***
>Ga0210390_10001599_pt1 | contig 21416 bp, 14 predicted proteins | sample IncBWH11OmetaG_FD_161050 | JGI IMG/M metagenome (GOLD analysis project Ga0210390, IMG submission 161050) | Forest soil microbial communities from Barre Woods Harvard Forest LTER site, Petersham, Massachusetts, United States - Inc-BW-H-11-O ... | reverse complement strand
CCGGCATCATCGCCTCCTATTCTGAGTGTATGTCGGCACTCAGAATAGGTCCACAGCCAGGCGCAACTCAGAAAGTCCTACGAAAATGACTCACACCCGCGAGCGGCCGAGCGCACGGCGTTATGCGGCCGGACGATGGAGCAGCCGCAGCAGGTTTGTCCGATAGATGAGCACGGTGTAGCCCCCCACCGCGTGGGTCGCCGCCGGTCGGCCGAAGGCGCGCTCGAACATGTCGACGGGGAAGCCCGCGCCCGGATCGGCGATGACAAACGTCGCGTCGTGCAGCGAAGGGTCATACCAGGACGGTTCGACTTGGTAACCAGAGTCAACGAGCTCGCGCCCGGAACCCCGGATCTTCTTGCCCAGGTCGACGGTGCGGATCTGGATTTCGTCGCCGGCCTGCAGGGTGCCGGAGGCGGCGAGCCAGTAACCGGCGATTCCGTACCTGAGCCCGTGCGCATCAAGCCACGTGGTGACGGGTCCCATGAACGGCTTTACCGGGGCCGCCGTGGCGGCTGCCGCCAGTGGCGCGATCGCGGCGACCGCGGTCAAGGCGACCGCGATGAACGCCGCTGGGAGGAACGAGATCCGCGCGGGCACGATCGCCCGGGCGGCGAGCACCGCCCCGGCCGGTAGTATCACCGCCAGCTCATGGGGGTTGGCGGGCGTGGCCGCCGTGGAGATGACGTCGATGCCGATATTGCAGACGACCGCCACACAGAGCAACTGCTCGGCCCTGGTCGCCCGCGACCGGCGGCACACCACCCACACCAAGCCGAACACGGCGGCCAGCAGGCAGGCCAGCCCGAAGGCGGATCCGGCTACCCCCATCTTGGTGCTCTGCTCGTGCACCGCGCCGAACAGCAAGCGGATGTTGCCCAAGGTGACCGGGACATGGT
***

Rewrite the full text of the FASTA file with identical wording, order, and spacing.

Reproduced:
>Ga0210390_10001599_pt1 | contig 21416 bp, 14 predicted proteins | sample IncBWH11OmetaG_FD_161050 | JGI IMG/M metagenome (GOLD analysis project Ga0210390, IMG submission 161050) | Forest soil microbial communities from Barre Woods Harvard Forest LTER site, Petersham, Massachusetts, United States - Inc-BW-H-11-O ... | reverse complement strand
CCGGCATCATCGCCTCCTATTCTGAGTGTATGTCGGCACTCAGAATAGGTCCACAGCCAGGCGCAACTCAGAAAGTCCTACGAAAATGACTCACACCCGCGAGCGGCCGAGCGCACGGCGTTATGCGGCCGGACGATGGAGCAGCCGCAGCAGGTTTGTCCGATAGATGAGCACGGTGTAGCCCCCCACCGCGTGGGTCGCCGCCGGTCGGCCGAAGGCGCGCTCGAACATGTCGACGGGGAAGCCCGCGCCCGGATCGGCGATGACAAACGTCGCGTCGTGCAGCGAAGGGTCATACCAGGACGGTTCGACTTGGTAACCAGAGTCAACGAGCTCGCGCCCGGAACCCCGGATCTTCTTGCCCAGGTCGACGGTGCGGATCTGGATTTCGTCGCCGGCCTGCAGGGTGCCGGAGGCGGCGAGCCAGTAACCGGCGATTCCGTACCTGAGCCCGTGCGCATCAAGCCACGTGGTGACGGGTCCCATGAACGGCTTTACCGGGGCCGCCGTGGCGGCTGCCGCCAGTGGCGCGATCGCGGCGACCGCGGTCAAGGCGACCGCGATGAACGCCGCTGGGAGGAACGAGATCCGCGCGGGCACGATCGCCCGGGCGGCGAGCACCGCCCCGGCCGGTAGTATCACCGCCAGCTCATGGGGGTTGGCGGGCGTGGCCGCCGTGGAGATGACGTCGATGCCGATATTGCAGACGACCGCCACACAGAGCAACTGCTCGGCCCTGGTCGCCCGCGACCGGCGGCACACCACCCACACCAAGCCGAACACGGCGGCCAGCAGGCAGGCCAGCCCGAAGGCGGATCCGGCTACCCCCATCTTGGTGCTCTGCTCGTGCACCGCGCCGAACAGCAAGCGGATGTTGCCCAAGGTGACCGGGACATGGT